11
Dog treats / Re: treats containing garlic
« on: Oct 12, 2015, 17:42 »
Hello,
If you go to the ingredients page of this site, select vegetables, you will find comprehensive information on garlic. It appears to have some very good properties, just not in huge amounts.

12
Dog foods / Re: Quality kibble
« on: Oct 09, 2015, 14:38 »
I agree with Tinyplanets. I feed raw because I want my dogs to eat food that has undergone the minimum of processing. I also worry about the carcinagenic issues around foods processed at high heat. David covers this in one of his Nutritional Articles under Acrylamide. I also think variety is important. As well as feeding a variety of raw meats (I use prepared raw not diy) I feed the occasional wet meal and some home cooking, the odd bone and occasional tin ofsardines. On the home cooking front I am not a cook but I put some meat covered in water in my slow cooker and leave it to do its thing, add some grated veg and sometimes rice near the end. Seems to go down a treat.
In the course of my research into dog foods over the last 18 months I have often asked myself having  escaped from the marketing machine of the likes of Pedigree have I fallen into another, that of these smaller companies with their foods full of tempting ingredients. Then I remember as a child (a very long time ago) we had a dachshund. He was fed beast cheek (now a delicacy in Waitrose) liver and other bits and pieces. He was never ill and lived to be 18. What these companies do is erode our confidence. 
I also think that feeding the same kibble every day must be like groundhog day for the dog. Imagine having the same highly processed meal everyday of your life.

13
Dog foods / Re: SBT puppy food
« on: Sep 06, 2015, 08:53 »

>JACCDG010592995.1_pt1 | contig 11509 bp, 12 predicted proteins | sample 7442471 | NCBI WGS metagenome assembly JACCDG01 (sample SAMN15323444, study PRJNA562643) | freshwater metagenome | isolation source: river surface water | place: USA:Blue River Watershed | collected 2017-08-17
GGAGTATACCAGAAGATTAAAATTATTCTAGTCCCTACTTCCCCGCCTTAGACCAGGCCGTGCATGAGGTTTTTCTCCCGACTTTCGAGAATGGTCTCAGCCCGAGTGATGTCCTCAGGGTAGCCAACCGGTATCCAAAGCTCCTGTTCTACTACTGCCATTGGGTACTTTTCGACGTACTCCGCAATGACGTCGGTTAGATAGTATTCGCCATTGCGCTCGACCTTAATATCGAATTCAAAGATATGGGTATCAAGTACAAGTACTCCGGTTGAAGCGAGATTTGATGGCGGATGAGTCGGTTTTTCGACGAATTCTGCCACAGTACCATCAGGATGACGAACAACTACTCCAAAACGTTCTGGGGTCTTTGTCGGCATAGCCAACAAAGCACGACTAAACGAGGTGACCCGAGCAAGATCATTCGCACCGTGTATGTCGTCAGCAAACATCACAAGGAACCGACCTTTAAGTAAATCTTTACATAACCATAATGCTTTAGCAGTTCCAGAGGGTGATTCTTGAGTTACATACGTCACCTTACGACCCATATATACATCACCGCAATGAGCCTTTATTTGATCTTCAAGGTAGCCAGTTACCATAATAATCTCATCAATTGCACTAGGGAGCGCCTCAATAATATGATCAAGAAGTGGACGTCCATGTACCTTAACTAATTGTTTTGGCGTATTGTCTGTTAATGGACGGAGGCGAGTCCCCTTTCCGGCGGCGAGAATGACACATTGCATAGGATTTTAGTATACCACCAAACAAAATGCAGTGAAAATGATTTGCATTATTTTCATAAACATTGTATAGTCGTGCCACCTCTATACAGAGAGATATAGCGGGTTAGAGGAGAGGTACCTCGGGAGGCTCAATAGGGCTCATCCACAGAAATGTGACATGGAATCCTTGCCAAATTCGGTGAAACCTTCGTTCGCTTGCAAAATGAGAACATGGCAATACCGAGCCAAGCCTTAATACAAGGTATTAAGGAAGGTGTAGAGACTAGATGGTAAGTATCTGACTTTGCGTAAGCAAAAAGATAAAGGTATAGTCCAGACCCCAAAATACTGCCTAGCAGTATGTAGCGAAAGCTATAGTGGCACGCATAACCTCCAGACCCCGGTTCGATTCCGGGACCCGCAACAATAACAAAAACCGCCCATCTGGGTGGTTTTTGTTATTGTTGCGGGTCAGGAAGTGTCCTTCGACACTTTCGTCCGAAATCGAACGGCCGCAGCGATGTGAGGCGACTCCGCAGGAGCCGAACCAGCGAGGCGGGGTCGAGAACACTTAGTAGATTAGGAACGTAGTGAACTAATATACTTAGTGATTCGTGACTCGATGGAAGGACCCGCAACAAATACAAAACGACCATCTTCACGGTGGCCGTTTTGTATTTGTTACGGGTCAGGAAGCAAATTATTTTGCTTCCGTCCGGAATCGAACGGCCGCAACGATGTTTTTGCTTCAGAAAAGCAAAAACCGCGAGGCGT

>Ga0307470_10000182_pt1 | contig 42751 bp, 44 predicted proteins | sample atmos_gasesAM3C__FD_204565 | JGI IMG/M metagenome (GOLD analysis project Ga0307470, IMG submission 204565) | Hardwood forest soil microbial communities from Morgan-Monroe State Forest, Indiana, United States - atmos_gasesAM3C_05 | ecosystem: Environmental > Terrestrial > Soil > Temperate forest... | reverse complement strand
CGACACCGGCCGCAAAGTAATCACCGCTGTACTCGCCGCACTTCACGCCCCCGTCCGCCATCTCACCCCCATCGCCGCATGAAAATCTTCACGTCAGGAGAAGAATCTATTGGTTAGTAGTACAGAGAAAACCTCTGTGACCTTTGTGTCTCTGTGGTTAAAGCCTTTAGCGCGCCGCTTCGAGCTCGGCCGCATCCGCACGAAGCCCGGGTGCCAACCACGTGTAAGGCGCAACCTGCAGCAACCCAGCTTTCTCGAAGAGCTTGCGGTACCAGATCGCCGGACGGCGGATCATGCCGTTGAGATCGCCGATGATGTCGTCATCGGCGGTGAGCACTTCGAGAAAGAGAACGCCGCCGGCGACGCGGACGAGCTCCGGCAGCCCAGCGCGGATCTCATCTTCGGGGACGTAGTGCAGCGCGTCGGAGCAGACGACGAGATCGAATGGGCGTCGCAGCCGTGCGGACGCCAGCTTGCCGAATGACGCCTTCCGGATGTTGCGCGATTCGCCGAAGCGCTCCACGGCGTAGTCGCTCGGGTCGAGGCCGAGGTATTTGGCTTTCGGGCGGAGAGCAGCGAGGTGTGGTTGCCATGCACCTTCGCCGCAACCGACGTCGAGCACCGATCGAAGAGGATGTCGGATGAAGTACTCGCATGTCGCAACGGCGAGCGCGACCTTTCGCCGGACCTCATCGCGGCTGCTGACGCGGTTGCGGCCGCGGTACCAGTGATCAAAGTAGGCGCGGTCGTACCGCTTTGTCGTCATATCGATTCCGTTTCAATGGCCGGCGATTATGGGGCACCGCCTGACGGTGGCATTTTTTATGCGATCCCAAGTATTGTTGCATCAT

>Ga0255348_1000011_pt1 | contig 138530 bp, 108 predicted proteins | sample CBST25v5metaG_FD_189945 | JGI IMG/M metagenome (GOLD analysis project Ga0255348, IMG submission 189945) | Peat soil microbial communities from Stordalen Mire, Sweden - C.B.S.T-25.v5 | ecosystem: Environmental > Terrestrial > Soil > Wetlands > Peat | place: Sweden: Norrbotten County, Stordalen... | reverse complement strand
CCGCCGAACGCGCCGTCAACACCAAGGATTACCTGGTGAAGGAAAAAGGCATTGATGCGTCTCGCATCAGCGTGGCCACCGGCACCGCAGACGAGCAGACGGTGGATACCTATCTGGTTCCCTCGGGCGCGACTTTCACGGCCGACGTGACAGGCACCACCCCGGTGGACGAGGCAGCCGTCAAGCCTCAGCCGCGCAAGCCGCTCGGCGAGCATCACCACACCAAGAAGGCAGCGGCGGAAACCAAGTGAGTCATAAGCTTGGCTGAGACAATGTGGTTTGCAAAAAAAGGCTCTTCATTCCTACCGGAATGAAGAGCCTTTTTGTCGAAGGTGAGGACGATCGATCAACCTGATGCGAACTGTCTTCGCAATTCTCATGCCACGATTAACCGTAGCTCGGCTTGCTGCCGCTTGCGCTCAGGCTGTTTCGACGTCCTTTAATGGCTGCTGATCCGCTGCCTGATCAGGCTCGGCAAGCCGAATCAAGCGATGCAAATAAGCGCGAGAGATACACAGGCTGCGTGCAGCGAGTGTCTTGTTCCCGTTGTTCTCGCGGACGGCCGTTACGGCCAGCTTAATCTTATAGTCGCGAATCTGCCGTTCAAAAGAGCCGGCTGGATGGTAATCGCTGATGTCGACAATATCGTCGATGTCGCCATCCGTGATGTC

I know how confusing all the information can be. In the course of my research there's been many times when it's 'done my head in'! I can only recommend studying the ingredients page on this site. Deciding what you feel is acceptable. Look at the ingredients in the foods you mention, are there any highlighted? Look at these, are you prepared to feed them. If someone is recommending a food, ask why they think it's good. Dottie posted sometime ago that many people feed foods on recommendation but don't know what is in it. Many dogs do fine on poor quality food. I know mine had Pedigree Chum for many years. It's only when you change to a higher quality you realise how much better they can be. Also in terms of cost it can often work out cheaper to feed a more expensive food as they need less. Also you can change about, infact I would recommend variety. Mine tried lots of different foods before I settled on raw, occasional tins and home cooking. 

14
Dog foods / Re: Bichon Friies feeding
« on: Sep 06, 2015, 08:36 »
Hello, just another thought. I was wondering when he has these hyper periods what do you do? In your first post you mention chasing after him to retrieve your underwear!  Often if you chase after a dog it just adds to their fun and increases the behaviour. If possible it might be better to ignore him. Try not to leave things around he might steal, I know its not easy. Or distract him with treats or a toy. I had little pots of training treats placed all over the house, just incase. Also my dog is good at 'sit' Often I make him sit just to get him back focussed on me.

I can recommend a book Helping Minds Meet by Helen Zulch and Daniel Mills, both of Lincoln University Animal Behaviour Clinic. It explains how dogs think, what their body language says and how they react to our behaviour. It's an easy book to read and not very thick!

15
Dog foods / Re: Bichon Friies feeding
« on: Sep 05, 2015, 08:14 »
I'm sorry you've had this set back, the road to finding the right food can be frustrating and expensive! Like Dottie I can't see anything obvious that would trigger the hyperactivity, I'm not sure about bison and know little about it but when my dog was having his behavioural problems I did think he was worse when eating beef.
I mentioned previously that I'm not a fan of dry food. Have you thought of trying wet? The ingredients  are often simpler and its less proccessed. If the hyperactivity comes on after a couple of days it might be less wasteful and expensive. Or have you thought of trying raw? Pets at Home stock Natures Menu nuggets which are easy to feed as you just defrost the number you need. Natures Menu have guidelines on their site. Or theres home cooking. I personally would look for something less highly proccessed.
Do keep us informed.